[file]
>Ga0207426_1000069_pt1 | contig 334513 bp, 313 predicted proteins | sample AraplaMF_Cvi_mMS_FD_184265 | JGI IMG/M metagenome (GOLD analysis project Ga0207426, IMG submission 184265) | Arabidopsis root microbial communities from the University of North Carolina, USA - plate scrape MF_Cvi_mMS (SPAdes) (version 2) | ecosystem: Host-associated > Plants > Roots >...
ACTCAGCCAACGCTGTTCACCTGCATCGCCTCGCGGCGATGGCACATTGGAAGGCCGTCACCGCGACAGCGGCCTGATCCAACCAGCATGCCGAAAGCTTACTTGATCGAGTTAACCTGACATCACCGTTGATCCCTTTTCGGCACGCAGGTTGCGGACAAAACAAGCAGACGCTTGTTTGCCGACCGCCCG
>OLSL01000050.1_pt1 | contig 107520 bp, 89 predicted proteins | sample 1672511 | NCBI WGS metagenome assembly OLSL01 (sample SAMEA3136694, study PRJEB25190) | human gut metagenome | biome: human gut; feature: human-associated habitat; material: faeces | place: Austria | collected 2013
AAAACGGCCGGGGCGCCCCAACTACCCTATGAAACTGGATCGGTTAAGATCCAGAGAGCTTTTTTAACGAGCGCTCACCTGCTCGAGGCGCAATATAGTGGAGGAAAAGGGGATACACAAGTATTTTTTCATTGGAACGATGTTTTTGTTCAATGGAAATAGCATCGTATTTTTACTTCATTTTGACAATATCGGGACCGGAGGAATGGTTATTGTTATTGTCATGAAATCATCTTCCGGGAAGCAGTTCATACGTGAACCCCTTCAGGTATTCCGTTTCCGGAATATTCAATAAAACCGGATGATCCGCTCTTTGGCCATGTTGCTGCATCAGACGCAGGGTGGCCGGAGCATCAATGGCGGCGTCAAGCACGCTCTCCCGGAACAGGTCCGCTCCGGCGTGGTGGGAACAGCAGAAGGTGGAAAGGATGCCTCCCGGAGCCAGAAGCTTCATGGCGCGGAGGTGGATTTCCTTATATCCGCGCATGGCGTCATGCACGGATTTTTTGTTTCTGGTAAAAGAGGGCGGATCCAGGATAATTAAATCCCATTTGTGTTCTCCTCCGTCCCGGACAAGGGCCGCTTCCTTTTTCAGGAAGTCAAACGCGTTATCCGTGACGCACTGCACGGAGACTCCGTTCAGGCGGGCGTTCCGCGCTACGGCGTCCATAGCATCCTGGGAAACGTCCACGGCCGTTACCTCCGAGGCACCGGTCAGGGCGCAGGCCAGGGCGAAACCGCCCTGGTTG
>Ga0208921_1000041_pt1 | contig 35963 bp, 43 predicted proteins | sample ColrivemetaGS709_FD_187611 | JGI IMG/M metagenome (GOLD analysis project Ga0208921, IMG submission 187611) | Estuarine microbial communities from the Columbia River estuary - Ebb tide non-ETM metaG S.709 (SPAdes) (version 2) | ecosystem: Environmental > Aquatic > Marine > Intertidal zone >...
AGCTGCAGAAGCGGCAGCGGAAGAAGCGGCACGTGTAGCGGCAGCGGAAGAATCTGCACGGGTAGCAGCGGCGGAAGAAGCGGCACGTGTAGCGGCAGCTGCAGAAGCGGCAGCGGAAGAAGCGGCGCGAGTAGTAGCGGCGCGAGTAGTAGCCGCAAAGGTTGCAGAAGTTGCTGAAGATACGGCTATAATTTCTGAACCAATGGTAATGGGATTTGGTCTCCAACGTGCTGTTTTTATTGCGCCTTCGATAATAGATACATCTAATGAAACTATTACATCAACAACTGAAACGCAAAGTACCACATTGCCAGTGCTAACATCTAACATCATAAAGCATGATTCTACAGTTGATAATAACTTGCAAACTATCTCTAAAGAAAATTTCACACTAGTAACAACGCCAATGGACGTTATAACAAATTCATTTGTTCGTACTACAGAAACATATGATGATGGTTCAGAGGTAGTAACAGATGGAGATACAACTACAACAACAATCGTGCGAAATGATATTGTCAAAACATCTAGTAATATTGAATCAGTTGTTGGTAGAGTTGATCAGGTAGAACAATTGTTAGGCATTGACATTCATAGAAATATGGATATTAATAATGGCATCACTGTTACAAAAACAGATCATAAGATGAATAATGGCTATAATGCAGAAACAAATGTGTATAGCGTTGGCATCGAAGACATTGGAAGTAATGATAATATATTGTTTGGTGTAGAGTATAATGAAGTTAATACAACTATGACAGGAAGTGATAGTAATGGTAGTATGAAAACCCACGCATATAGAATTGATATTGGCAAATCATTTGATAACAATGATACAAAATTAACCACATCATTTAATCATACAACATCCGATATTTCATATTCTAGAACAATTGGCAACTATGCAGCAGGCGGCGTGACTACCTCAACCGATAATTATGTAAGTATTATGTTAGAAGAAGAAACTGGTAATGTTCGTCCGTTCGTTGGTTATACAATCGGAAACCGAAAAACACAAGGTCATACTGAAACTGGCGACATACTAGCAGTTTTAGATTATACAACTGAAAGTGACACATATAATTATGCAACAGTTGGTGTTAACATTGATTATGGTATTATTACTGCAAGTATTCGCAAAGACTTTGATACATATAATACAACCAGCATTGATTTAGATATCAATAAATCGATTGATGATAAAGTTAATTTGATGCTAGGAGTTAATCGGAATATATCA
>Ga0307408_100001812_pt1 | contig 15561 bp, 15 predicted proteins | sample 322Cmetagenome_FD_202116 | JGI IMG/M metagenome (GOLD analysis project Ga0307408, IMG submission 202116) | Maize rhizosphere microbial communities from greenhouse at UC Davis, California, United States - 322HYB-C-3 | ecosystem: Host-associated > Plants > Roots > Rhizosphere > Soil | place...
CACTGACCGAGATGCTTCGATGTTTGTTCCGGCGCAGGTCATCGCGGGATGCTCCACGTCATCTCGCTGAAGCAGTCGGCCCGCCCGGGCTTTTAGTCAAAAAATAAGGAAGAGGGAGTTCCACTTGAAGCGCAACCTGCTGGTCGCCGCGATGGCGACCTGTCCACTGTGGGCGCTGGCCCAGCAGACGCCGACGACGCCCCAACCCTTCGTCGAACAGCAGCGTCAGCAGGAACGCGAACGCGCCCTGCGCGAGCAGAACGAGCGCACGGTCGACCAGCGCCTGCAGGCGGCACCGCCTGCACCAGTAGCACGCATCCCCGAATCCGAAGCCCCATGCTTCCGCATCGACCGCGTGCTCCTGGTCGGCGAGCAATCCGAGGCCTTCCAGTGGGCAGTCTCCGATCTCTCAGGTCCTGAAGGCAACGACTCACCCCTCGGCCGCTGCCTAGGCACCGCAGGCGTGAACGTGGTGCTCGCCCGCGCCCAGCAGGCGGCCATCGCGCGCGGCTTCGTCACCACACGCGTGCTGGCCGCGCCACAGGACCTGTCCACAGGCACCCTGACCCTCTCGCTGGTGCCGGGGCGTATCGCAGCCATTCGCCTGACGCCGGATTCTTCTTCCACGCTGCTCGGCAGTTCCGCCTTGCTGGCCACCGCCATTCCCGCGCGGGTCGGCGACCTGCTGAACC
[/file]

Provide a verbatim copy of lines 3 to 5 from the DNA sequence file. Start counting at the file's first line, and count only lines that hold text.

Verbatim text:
>OLSL01000050.1_pt1 | contig 107520 bp, 89 predicted proteins | sample 1672511 | NCBI WGS metagenome assembly OLSL01 (sample SAMEA3136694, study PRJEB25190) | human gut metagenome | biome: human gut; feature: human-associated habitat; material: faeces | place: Austria | collected 2013
AAAACGGCCGGGGCGCCCCAACTACCCTATGAAACTGGATCGGTTAAGATCCAGAGAGCTTTTTTAACGAGCGCTCACCTGCTCGAGGCGCAATATAGTGGAGGAAAAGGGGATACACAAGTATTTTTTCATTGGAACGATGTTTTTGTTCAATGGAAATAGCATCGTATTTTTACTTCATTTTGACAATATCGGGACCGGAGGAATGGTTATTGTTATTGTCATGAAATCATCTTCCGGGAAGCAGTTCATACGTGAACCCCTTCAGGTATTCCGTTTCCGGAATATTCAATAAAACCGGATGATCCGCTCTTTGGCCATGTTGCTGCATCAGACGCAGGGTGGCCGGAGCATCAATGGCGGCGTCAAGCACGCTCTCCCGGAACAGGTCCGCTCCGGCGTGGTGGGAACAGCAGAAGGTGGAAAGGATGCCTCCCGGAGCCAGAAGCTTCATGGCGCGGAGGTGGATTTCCTTATATCCGCGCATGGCGTCATGCACGGATTTTTTGTTTCTGGTAAAAGAGGGCGGATCCAGGATAATTAAATCCCATTTGTGTTCTCCTCCGTCCCGGACAAGGGCCGCTTCCTTTTTCAGGAAGTCAAACGCGTTATCCGTGACGCACTGCACGGAGACTCCGTTCAGGCGGGCGTTCCGCGCTACGGCGTCCATAGCATCCTGGGAAACGTCCACGGCCGTTACCTCCGAGGCACCGGTCAGGGCGCAGGCCAGGGCGAAACCGCCCTGGTTG
>Ga0208921_1000041_pt1 | contig 35963 bp, 43 predicted proteins | sample ColrivemetaGS709_FD_187611 | JGI IMG/M metagenome (GOLD analysis project Ga0208921, IMG submission 187611) | Estuarine microbial communities from the Columbia River estuary - Ebb tide non-ETM metaG S.709 (SPAdes) (version 2) | ecosystem: Environmental > Aquatic > Marine > Intertidal zone >...